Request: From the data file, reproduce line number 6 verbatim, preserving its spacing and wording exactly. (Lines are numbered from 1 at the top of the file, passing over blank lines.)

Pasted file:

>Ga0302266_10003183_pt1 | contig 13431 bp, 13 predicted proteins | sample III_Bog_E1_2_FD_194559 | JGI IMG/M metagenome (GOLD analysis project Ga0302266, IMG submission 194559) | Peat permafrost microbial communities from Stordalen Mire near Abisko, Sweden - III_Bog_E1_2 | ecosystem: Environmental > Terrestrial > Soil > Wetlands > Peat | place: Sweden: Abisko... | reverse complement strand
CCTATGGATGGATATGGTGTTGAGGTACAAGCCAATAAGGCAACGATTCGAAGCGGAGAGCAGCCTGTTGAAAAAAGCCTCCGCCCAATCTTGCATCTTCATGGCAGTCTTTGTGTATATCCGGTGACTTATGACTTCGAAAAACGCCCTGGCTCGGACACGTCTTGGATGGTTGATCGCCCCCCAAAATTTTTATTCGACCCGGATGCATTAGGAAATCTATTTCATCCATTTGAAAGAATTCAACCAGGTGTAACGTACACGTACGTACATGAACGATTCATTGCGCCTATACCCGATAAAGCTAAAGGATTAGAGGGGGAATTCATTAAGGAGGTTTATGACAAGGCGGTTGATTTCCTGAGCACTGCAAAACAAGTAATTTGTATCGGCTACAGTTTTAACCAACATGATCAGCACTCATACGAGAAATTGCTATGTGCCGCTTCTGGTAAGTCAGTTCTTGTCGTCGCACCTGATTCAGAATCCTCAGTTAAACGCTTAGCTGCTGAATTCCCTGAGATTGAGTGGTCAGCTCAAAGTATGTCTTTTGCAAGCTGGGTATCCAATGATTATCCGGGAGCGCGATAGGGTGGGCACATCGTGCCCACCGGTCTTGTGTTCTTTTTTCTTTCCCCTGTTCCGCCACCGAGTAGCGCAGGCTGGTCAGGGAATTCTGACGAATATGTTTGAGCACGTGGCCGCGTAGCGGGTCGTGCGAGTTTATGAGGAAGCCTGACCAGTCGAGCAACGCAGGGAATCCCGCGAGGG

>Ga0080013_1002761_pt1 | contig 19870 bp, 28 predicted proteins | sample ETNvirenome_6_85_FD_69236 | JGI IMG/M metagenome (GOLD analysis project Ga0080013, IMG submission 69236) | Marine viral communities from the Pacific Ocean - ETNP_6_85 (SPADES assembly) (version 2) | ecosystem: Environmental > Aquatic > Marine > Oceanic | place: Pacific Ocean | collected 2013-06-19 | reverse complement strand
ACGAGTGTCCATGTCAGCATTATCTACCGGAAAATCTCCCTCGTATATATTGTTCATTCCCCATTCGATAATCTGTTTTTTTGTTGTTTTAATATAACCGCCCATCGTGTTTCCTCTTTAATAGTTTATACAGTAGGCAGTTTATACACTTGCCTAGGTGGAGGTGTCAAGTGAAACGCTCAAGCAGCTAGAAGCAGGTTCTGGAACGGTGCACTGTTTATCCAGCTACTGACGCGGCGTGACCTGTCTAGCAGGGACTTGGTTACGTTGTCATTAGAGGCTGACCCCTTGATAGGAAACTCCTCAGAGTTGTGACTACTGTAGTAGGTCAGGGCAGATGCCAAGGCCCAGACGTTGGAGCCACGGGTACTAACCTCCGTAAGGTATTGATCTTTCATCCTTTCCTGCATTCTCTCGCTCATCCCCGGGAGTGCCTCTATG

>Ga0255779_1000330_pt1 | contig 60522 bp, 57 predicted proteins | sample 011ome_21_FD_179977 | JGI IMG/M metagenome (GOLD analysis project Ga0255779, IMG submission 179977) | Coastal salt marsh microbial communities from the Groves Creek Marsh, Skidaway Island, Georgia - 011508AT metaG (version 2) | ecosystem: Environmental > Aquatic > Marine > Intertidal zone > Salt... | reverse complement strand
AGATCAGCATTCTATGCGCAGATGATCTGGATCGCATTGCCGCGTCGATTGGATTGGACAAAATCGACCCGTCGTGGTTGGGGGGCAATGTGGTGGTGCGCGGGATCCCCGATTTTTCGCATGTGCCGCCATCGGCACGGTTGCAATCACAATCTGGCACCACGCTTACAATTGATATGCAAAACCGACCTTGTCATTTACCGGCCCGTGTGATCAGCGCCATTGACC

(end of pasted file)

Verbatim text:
AGATCAGCATTCTATGCGCAGATGATCTGGATCGCATTGCCGCGTCGATTGGATTGGACAAAATCGACCCGTCGTGGTTGGGGGGCAATGTGGTGGTGCGCGGGATCCCCGATTTTTCGCATGTGCCGCCATCGGCACGGTTGCAATCACAATCTGGCACCACGCTTACAATTGATATGCAAAACCGACCTTGTCATTTACCGGCCCGTGTGATCAGCGCCATTGACC